A team of Purdue University researchers is pioneering the creation of a metaverse for forestry research to help connect researchers from across the globe and plug critical data gaps used to measure the planet’s green canopies.

The project, led by Jingjing Liang and Rajesh Kalyanam, leverages Science-i, a collaborative web-based platform developed by Liang in 2016.

With a focus on overcoming limitations in accessing forestry data due to political, economic and proprietary factors, the enhanced metaverse integrates a data governance framework and machine learning tools.

Liang explained forest inventory data, especially the ground-sourced forest inventory data, is the most important information available needed to study the global forest ecosystem.

“This data includes everything from species type to local environmental conditions, and most of this data can only be captured in situ,” he says. “The platform aims to connect data owners and data contributors and data users.”

He says although there is an abundance of data available for certain regions (lack of data for other regions—across the global south, for example—is another challenge in forester data) researchers cannot get access to that data. Political, economic and national security considerations impose constraints on sharing forest inventory data, as military reservations often overlap with forests.

Reluctance from nations stems from concerns about the impact on international carbon market negotiations, while private landowners further contribute to restrictions, viewing forest asset details as proprietary information.

“The metaverse we’ve created closely resembles other social media platforms, where people can get together and to share their profiles and to get to know each other,” Liang says. “People can also form private groups and collaborate confidentially, share data and develop research papers.”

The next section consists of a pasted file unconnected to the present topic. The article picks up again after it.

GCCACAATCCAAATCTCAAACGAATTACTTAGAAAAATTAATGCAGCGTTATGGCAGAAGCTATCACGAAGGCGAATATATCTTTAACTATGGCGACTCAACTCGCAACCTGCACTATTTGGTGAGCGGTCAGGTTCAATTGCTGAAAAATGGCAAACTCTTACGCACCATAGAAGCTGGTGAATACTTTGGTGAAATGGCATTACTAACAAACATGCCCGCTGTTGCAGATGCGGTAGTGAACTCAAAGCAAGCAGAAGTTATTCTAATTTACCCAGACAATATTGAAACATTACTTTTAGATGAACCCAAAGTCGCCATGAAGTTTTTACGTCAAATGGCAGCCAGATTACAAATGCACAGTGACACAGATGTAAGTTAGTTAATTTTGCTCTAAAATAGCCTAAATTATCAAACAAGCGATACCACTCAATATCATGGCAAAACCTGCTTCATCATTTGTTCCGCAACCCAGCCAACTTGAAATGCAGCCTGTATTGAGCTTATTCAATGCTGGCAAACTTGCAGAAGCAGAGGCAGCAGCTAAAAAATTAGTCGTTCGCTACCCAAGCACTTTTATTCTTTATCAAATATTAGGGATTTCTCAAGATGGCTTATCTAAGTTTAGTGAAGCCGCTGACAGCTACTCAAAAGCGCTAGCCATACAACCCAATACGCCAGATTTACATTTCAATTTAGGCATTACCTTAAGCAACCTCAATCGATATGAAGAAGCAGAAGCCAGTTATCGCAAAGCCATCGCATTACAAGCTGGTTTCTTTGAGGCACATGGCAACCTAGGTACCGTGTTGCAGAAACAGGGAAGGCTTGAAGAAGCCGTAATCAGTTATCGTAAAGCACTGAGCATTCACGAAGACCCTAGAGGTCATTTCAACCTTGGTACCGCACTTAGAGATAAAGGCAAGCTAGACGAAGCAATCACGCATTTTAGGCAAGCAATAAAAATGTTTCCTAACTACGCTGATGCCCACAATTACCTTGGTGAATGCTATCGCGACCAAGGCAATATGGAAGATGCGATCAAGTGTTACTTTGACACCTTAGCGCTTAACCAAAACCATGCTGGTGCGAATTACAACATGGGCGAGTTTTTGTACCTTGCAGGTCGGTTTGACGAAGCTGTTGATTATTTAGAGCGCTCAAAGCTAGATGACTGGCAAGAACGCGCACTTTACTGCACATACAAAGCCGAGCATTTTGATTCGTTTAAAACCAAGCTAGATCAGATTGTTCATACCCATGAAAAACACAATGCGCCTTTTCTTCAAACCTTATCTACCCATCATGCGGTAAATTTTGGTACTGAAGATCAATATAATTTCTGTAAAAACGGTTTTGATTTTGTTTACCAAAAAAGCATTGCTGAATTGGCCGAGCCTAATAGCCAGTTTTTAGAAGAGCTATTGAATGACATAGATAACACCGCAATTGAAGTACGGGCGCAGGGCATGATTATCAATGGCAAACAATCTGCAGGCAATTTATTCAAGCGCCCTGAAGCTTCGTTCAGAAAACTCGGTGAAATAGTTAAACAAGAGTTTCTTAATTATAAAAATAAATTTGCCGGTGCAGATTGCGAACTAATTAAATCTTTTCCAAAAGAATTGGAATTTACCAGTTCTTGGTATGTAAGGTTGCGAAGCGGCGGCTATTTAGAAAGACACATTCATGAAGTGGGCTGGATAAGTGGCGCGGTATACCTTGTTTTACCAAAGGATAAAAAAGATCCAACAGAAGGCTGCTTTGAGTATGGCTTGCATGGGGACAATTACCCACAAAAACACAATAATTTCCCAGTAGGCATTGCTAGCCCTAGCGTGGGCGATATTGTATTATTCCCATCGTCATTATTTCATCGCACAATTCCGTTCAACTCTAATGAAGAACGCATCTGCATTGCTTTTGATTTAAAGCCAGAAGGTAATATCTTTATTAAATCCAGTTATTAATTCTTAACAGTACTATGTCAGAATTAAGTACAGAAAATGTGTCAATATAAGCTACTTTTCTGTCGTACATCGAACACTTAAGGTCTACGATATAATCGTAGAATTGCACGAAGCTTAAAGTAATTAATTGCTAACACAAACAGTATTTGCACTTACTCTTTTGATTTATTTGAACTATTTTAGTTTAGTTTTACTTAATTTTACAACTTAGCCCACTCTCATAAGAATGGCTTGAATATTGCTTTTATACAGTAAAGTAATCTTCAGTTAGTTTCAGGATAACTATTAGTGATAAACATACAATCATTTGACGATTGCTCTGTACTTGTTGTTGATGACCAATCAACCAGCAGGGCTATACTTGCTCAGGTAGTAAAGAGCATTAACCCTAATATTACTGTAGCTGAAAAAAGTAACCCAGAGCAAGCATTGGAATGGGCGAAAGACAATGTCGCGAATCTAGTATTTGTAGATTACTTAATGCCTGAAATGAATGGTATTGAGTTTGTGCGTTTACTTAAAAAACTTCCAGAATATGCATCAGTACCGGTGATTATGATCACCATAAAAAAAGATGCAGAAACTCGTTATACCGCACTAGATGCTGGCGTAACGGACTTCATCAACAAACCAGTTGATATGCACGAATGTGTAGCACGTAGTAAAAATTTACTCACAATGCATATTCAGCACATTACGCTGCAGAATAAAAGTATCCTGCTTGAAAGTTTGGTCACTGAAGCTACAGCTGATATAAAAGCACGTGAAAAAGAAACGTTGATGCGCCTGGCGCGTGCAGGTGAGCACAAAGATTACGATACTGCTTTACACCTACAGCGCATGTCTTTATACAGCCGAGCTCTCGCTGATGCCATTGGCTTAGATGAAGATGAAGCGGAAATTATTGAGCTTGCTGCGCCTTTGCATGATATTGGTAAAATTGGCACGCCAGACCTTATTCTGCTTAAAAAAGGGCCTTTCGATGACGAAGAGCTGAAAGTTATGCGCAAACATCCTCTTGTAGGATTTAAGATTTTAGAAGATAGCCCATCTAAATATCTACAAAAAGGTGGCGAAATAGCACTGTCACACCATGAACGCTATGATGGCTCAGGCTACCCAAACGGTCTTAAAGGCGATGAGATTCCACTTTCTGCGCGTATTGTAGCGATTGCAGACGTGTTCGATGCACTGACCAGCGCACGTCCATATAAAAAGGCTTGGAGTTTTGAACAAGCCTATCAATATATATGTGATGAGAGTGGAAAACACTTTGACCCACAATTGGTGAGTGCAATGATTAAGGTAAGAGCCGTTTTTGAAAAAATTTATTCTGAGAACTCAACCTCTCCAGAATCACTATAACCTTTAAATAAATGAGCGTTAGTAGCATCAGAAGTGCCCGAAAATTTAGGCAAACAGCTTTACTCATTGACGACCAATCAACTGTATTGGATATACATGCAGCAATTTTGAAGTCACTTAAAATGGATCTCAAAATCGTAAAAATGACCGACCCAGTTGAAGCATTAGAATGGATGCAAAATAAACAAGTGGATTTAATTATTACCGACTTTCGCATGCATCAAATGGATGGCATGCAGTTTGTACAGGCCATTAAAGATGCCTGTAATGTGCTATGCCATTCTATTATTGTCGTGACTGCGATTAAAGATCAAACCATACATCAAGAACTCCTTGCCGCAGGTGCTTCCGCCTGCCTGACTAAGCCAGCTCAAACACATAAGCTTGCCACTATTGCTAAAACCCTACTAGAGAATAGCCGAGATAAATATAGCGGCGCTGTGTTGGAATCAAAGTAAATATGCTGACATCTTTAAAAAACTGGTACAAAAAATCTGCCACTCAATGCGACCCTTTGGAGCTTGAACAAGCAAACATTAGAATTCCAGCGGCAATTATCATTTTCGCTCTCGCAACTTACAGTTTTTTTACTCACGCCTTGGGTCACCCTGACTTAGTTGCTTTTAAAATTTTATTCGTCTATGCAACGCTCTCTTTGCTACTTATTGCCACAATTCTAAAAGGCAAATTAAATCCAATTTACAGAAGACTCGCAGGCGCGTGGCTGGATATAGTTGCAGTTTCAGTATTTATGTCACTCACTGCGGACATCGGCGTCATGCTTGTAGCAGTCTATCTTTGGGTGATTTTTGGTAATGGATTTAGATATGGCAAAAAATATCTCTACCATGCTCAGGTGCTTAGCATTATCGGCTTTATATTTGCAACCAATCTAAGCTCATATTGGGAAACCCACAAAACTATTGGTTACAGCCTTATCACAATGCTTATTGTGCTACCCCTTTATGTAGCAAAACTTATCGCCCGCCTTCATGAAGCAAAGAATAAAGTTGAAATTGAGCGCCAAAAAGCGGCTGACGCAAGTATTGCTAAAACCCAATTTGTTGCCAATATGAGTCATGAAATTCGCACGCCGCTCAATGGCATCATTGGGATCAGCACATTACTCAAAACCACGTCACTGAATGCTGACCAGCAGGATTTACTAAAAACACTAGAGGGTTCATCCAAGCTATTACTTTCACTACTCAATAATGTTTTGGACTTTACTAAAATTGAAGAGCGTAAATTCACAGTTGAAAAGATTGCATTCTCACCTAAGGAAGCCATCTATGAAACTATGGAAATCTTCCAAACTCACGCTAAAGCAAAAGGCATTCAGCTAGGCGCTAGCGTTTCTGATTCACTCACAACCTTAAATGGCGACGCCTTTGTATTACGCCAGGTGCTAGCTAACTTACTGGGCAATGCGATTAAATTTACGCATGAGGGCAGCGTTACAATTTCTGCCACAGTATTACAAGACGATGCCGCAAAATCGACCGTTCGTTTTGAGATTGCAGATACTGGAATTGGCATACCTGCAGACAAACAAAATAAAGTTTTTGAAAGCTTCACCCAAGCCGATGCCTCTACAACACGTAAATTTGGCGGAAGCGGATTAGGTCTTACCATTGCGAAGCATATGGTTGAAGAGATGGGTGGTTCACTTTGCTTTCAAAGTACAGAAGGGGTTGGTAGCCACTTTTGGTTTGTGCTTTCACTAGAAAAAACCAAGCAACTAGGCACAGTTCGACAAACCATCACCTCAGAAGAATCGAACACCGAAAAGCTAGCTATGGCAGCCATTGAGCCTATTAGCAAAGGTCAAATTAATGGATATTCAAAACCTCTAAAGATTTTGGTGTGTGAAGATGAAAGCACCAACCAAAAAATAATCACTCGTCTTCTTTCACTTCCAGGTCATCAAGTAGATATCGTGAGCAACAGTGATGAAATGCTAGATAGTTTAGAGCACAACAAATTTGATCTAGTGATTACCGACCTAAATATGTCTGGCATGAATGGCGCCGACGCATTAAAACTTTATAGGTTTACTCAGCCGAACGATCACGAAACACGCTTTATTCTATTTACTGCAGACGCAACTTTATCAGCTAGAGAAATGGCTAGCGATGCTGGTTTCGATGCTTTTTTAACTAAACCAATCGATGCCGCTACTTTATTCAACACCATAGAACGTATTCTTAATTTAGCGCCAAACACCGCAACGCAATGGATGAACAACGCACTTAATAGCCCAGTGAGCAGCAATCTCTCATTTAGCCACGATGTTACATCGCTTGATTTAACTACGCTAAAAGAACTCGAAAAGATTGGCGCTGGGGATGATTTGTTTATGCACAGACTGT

The ability to form closed groups helps protect data confidentiality.

“Another function of the platform helps us encourage underrepresented researchers from around the world to connect with other established researchers already in our platform,” Liang says. “If a researcher from Africa has a brilliant research idea about studying a local forest ecosystem, this metaverse connects those people to real data support and to expert teams.

Another asset is a high performance computing platform used to support the community.

“With computing power, with people’s knowledge and with data, those underrepresented researchers will have a better chance of turning their ideas into discoveries,” Liang says.

The platform went online in 2022 and after nearly a year and a half boasts more than 500 members, supporting more than two dozen research projects around the world.

Recent support from the National Science Foundation has given the initiative the ability to address computing capacity gaps, enhance access to critical research data, and provide global expert support, supporting essential pilot studies on forest carbon sequestration and climate change mitigation.

A data governance system has also been installed to protect the data confidentiality, often a requirement from data contributors.

“We cannot release that data to anyone or any project without the approval of the data owners,” Liang says.

He adds the machine learning tool gives researchers who propose research ideas the ability to analyze large quantities of data in a very efficient way.

“This is a very useful tool that was typically not available before,” Liang says.

Only with the recent advent of different AI technologies, including machine learning and deep learning tools, were forestry researchers able to move away from statistical models.

“This is a huge step forward for many of them,” he says. “Most of them are actually underrepresented researchers from the global South, graduate students and female scientists, so we are very proud of this platform and the opportunities it represents.”